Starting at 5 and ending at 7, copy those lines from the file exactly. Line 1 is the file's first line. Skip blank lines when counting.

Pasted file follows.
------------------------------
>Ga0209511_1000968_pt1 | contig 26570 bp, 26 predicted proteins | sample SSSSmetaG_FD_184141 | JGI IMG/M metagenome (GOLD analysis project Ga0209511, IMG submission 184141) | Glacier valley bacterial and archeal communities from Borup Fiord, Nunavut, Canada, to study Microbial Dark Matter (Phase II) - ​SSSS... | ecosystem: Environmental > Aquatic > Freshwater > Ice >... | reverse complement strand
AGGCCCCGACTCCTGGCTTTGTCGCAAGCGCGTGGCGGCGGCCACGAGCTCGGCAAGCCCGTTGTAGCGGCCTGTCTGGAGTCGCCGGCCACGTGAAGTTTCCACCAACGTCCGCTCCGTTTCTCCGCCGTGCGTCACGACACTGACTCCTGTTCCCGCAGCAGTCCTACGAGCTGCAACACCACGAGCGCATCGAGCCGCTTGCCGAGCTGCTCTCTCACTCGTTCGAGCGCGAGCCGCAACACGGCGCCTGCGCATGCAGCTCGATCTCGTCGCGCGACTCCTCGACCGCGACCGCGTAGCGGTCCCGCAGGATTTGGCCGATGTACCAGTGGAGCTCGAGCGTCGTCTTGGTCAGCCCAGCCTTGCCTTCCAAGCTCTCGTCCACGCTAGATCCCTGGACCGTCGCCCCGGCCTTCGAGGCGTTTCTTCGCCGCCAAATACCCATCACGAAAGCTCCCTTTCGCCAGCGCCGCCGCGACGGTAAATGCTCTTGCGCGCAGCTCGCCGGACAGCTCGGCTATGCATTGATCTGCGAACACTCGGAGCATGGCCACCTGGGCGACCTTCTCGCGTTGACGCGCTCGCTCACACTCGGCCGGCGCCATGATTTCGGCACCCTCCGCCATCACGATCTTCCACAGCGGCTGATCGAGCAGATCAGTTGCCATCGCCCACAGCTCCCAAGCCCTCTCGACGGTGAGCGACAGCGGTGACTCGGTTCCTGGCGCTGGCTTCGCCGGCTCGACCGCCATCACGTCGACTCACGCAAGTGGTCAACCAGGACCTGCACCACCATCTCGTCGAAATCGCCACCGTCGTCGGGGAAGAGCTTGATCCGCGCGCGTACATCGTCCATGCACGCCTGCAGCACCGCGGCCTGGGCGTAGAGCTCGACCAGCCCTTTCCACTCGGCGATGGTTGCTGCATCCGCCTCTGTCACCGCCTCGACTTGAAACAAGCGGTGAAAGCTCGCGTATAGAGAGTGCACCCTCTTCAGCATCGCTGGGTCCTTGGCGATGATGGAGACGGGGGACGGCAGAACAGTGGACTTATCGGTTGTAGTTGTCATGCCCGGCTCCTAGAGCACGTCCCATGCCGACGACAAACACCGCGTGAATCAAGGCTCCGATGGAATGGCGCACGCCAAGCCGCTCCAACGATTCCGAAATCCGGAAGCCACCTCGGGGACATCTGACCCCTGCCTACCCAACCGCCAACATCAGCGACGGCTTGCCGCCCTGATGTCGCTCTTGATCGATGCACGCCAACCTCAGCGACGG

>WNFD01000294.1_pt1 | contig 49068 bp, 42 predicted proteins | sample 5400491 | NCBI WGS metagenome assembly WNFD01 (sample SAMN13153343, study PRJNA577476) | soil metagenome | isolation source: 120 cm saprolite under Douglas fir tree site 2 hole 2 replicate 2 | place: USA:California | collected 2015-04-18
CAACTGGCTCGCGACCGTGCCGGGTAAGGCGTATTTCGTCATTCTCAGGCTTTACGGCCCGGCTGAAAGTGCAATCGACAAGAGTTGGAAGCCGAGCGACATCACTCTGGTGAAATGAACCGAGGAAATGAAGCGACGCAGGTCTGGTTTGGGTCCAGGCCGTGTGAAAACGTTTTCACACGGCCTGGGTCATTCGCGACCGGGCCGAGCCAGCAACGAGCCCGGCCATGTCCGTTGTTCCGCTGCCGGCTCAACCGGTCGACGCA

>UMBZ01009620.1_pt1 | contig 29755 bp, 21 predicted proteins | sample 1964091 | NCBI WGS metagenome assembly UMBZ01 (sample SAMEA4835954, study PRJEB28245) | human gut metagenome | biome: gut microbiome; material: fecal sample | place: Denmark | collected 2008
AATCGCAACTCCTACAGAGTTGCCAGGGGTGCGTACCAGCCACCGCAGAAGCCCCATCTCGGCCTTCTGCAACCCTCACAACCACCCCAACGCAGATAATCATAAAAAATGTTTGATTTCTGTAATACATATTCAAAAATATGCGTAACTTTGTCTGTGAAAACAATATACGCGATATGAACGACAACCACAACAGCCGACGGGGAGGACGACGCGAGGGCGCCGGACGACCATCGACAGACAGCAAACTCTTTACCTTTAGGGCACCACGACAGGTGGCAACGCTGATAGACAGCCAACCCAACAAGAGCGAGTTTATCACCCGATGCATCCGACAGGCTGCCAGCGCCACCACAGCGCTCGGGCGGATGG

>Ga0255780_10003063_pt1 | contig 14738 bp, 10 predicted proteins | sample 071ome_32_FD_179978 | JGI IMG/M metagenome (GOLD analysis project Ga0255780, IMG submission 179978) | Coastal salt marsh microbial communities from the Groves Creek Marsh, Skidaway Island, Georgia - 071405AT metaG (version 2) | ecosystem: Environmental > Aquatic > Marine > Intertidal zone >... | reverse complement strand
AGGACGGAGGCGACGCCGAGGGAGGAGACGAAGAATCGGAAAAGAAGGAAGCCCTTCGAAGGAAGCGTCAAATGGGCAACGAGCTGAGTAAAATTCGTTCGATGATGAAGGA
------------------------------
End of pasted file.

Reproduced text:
>UMBZ01009620.1_pt1 | contig 29755 bp, 21 predicted proteins | sample 1964091 | NCBI WGS metagenome assembly UMBZ01 (sample SAMEA4835954, study PRJEB28245) | human gut metagenome | biome: gut microbiome; material: fecal sample | place: Denmark | collected 2008
AATCGCAACTCCTACAGAGTTGCCAGGGGTGCGTACCAGCCACCGCAGAAGCCCCATCTCGGCCTTCTGCAACCCTCACAACCACCCCAACGCAGATAATCATAAAAAATGTTTGATTTCTGTAATACATATTCAAAAATATGCGTAACTTTGTCTGTGAAAACAATATACGCGATATGAACGACAACCACAACAGCCGACGGGGAGGACGACGCGAGGGCGCCGGACGACCATCGACAGACAGCAAACTCTTTACCTTTAGGGCACCACGACAGGTGGCAACGCTGATAGACAGCCAACCCAACAAGAGCGAGTTTATCACCCGATGCATCCGACAGGCTGCCAGCGCCACCACAGCGCTCGGGCGGATGG

>Ga0255780_10003063_pt1 | contig 14738 bp, 10 predicted proteins | sample 071ome_32_FD_179978 | JGI IMG/M metagenome (GOLD analysis project Ga0255780, IMG submission 179978) | Coastal salt marsh microbial communities from the Groves Creek Marsh, Skidaway Island, Georgia - 071405AT metaG (version 2) | ecosystem: Environmental > Aquatic > Marine > Intertidal zone >... | reverse complement strand